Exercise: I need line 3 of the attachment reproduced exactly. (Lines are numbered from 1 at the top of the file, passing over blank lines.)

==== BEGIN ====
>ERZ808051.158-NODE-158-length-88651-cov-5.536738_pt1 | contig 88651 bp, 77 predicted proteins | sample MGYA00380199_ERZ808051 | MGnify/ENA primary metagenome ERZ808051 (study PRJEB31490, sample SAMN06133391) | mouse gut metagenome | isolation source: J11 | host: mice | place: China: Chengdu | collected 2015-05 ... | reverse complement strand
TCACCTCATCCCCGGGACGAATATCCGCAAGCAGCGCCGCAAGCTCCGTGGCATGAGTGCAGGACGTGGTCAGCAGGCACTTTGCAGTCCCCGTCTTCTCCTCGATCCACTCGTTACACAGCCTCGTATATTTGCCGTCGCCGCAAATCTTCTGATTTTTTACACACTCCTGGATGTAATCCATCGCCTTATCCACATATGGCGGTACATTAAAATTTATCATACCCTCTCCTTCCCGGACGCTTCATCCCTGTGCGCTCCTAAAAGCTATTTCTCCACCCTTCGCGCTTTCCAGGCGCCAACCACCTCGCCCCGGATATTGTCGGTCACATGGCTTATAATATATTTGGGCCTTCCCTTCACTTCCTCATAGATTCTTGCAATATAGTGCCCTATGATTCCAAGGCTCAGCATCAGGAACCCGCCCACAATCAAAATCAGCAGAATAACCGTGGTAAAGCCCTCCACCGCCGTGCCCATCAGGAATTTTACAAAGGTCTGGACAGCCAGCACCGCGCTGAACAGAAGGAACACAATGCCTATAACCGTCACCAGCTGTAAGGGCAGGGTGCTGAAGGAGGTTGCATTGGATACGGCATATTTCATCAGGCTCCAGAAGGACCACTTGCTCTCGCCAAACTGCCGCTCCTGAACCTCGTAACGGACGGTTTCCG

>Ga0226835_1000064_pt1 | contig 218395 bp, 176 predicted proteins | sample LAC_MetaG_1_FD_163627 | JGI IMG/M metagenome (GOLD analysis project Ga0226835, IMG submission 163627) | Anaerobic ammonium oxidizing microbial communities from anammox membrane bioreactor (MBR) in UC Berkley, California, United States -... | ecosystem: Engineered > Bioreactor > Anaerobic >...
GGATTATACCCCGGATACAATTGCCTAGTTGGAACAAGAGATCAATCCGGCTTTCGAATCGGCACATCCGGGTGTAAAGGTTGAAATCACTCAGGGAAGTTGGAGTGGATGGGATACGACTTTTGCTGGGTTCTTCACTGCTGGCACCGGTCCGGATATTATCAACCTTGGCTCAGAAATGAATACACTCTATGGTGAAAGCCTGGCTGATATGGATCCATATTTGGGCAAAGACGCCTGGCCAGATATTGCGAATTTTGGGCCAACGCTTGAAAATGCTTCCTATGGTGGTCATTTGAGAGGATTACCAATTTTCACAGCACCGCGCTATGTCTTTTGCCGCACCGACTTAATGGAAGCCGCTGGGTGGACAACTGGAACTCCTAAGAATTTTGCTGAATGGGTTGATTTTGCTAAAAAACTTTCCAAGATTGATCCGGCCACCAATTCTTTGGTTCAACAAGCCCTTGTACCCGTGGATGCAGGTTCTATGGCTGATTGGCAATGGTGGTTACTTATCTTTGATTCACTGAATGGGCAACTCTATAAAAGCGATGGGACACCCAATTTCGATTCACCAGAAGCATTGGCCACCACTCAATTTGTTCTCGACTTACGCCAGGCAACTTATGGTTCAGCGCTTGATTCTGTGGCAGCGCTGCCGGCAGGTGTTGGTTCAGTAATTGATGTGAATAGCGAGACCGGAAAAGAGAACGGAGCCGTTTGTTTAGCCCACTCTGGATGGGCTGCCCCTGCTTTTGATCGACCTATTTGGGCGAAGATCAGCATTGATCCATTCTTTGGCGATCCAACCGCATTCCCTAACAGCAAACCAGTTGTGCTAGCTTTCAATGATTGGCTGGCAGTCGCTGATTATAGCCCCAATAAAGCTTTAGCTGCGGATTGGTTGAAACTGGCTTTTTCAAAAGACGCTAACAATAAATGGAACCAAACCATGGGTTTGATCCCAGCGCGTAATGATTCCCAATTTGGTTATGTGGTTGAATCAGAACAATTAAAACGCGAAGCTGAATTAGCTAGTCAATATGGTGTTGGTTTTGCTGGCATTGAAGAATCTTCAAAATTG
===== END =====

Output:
>Ga0226835_1000064_pt1 | contig 218395 bp, 176 predicted proteins | sample LAC_MetaG_1_FD_163627 | JGI IMG/M metagenome (GOLD analysis project Ga0226835, IMG submission 163627) | Anaerobic ammonium oxidizing microbial communities from anammox membrane bioreactor (MBR) in UC Berkley, California, United States -... | ecosystem: Engineered > Bioreactor > Anaerobic >...